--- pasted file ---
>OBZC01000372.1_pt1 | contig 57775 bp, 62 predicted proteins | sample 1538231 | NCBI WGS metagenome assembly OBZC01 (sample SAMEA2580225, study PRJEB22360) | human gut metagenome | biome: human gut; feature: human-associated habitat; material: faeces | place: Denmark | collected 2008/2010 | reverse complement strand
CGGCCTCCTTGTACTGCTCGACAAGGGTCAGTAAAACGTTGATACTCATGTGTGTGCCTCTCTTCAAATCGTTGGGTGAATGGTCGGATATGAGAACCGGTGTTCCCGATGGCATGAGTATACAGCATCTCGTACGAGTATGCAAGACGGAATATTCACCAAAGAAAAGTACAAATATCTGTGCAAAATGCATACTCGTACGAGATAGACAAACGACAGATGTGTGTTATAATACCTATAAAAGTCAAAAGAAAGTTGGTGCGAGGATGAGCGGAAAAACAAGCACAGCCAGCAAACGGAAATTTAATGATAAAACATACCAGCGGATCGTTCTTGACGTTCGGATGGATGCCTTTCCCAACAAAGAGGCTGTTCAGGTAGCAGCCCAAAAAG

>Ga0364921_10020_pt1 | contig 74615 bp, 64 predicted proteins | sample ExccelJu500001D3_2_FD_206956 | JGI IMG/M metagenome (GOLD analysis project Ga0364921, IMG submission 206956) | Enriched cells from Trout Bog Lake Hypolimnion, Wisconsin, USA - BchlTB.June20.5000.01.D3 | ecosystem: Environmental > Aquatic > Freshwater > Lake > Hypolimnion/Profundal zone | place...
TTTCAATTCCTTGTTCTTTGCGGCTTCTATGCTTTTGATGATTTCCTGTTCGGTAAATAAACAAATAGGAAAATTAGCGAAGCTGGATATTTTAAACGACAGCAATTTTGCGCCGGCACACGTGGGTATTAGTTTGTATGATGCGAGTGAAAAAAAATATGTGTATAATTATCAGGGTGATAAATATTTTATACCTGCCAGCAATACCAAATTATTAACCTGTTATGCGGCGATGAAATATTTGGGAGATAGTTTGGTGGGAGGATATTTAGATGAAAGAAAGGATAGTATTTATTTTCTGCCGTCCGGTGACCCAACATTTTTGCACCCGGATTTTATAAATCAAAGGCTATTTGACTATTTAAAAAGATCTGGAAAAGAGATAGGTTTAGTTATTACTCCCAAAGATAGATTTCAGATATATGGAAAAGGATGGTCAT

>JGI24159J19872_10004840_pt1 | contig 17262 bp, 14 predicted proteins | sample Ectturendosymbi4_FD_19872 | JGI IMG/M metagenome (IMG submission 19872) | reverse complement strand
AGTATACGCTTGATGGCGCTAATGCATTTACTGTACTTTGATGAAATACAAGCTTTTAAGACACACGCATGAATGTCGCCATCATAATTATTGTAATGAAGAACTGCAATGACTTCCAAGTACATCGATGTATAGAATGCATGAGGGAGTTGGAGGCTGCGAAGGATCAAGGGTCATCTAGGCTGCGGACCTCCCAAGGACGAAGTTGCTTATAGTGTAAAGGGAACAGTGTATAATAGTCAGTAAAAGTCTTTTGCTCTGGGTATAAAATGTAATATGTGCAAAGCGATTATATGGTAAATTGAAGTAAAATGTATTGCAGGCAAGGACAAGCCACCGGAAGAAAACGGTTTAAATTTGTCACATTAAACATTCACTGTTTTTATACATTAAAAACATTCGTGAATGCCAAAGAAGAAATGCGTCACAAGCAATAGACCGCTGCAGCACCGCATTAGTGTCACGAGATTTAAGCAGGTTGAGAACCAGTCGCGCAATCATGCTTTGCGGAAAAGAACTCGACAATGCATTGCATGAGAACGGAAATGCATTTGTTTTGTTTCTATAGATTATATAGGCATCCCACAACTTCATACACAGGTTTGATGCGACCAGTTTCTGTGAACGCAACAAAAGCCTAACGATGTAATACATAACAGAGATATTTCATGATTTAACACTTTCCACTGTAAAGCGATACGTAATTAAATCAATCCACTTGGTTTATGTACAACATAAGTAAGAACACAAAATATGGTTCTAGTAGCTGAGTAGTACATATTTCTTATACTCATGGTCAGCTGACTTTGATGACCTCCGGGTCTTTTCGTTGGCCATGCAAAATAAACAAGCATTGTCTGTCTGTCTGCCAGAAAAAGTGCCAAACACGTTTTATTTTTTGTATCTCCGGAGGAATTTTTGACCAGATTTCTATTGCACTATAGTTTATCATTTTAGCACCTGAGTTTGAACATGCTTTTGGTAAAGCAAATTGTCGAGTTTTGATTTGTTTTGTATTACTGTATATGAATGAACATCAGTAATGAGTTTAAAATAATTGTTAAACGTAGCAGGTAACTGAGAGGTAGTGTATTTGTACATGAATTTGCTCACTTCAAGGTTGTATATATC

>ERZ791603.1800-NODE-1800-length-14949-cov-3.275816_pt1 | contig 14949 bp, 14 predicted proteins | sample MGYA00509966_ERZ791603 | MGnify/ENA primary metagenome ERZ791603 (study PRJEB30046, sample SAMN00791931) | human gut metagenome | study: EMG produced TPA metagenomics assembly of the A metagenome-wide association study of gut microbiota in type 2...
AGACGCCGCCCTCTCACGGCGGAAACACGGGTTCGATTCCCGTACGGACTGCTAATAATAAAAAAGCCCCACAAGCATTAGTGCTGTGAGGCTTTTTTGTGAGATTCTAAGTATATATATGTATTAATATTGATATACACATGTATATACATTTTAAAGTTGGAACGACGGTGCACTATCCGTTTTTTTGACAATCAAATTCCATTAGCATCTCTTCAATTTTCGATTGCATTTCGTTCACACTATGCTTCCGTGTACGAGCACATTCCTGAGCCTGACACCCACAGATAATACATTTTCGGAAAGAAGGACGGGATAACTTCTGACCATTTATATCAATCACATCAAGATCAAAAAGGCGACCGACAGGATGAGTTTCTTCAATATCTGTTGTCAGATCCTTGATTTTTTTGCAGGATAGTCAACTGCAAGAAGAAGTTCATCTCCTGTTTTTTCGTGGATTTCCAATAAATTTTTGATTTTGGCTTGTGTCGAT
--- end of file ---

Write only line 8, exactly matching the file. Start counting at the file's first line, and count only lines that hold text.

AGACGCCGCCCTCTCACGGCGGAAACACGGGTTCGATTCCCGTACGGACTGCTAATAATAAAAAAGCCCCACAAGCATTAGTGCTGTGAGGCTTTTTTGTGAGATTCTAAGTATATATATGTATTAATATTGATATACACATGTATATACATTTTAAAGTTGGAACGACGGTGCACTATCCGTTTTTTTGACAATCAAATTCCATTAGCATCTCTTCAATTTTCGATTGCATTTCGTTCACACTATGCTTCCGTGTACGAGCACATTCCTGAGCCTGACACCCACAGATAATACATTTTCGGAAAGAAGGACGGGATAACTTCTGACCATTTATATCAATCACATCAAGATCAAAAAGGCGACCGACAGGATGAGTTTCTTCAATATCTGTTGTCAGATCCTTGATTTTTTTGCAGGATAGTCAACTGCAAGAAGAAGTTCATCTCCTGTTTTTTCGTGGATTTCCAATAAATTTTTGATTTTGGCTTGTGTCGAT